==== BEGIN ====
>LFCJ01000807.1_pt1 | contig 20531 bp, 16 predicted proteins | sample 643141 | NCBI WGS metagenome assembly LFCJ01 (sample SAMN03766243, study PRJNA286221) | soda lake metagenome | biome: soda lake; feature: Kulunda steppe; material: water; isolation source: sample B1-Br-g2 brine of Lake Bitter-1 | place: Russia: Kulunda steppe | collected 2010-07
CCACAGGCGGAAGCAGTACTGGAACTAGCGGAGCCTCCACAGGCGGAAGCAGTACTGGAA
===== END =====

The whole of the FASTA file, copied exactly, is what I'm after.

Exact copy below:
>LFCJ01000807.1_pt1 | contig 20531 bp, 16 predicted proteins | sample 643141 | NCBI WGS metagenome assembly LFCJ01 (sample SAMN03766243, study PRJNA286221) | soda lake metagenome | biome: soda lake; feature: Kulunda steppe; material: water; isolation source: sample B1-Br-g2 brine of Lake Bitter-1 | place: Russia: Kulunda steppe | collected 2010-07
CCACAGGCGGAAGCAGTACTGGAACTAGCGGAGCCTCCACAGGCGGAAGCAGTACTGGAA